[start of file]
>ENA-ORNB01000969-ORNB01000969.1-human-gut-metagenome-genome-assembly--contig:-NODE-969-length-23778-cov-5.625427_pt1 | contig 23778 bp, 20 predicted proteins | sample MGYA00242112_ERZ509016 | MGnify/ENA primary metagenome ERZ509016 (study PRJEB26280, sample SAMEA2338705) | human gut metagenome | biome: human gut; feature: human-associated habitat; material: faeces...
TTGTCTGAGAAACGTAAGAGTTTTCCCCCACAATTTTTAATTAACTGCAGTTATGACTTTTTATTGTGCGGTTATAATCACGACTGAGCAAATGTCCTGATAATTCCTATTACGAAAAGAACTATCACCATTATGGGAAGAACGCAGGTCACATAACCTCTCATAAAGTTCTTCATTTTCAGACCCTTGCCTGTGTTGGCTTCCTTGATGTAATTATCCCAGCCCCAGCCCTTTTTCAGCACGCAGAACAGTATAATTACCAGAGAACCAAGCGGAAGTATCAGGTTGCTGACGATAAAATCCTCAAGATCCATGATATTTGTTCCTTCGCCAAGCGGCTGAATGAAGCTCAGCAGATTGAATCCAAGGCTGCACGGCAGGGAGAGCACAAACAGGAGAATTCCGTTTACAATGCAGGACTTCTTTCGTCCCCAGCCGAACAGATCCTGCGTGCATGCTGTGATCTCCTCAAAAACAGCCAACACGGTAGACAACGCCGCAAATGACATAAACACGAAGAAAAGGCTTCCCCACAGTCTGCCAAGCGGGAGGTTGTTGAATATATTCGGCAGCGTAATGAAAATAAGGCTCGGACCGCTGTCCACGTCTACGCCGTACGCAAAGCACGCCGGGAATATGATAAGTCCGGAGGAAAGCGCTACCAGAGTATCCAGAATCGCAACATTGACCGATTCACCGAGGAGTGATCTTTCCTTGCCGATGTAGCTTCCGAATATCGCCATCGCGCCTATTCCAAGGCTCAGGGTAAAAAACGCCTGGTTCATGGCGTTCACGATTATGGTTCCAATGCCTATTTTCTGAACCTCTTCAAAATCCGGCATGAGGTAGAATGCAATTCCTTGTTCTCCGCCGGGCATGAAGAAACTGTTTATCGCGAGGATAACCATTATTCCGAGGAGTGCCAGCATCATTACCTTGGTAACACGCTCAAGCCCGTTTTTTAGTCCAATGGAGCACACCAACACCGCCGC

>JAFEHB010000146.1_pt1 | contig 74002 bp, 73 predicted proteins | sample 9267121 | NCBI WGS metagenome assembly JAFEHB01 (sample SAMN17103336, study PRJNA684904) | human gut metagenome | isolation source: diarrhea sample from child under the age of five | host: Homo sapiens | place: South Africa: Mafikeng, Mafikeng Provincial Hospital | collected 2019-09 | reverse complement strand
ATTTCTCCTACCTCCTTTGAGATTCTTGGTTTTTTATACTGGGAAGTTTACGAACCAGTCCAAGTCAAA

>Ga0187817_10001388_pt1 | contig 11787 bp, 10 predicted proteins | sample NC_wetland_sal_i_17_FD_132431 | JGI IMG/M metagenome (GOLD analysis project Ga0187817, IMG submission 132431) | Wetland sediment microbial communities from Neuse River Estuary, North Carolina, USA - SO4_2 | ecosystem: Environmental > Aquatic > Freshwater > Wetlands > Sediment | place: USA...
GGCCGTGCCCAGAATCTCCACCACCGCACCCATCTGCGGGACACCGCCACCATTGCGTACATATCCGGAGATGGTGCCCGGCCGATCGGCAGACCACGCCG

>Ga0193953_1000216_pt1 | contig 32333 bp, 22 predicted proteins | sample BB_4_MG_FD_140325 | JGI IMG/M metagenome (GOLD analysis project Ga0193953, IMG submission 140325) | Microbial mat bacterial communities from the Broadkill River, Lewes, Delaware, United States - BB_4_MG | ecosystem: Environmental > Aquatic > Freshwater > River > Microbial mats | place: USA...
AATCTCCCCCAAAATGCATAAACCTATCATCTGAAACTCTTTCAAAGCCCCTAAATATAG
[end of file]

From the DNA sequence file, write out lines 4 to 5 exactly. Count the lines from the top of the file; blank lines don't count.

ATTTCTCCTACCTCCTTTGAGATTCTTGGTTTTTTATACTGGGAAGTTTACGAACCAGTCCAAGTCAAA

>Ga0187817_10001388_pt1 | contig 11787 bp, 10 predicted proteins | sample NC_wetland_sal_i_17_FD_132431 | JGI IMG/M metagenome (GOLD analysis project Ga0187817, IMG submission 132431) | Wetland sediment microbial communities from Neuse River Estuary, North Carolina, USA - SO4_2 | ecosystem: Environmental > Aquatic > Freshwater > Wetlands > Sediment | place: USA...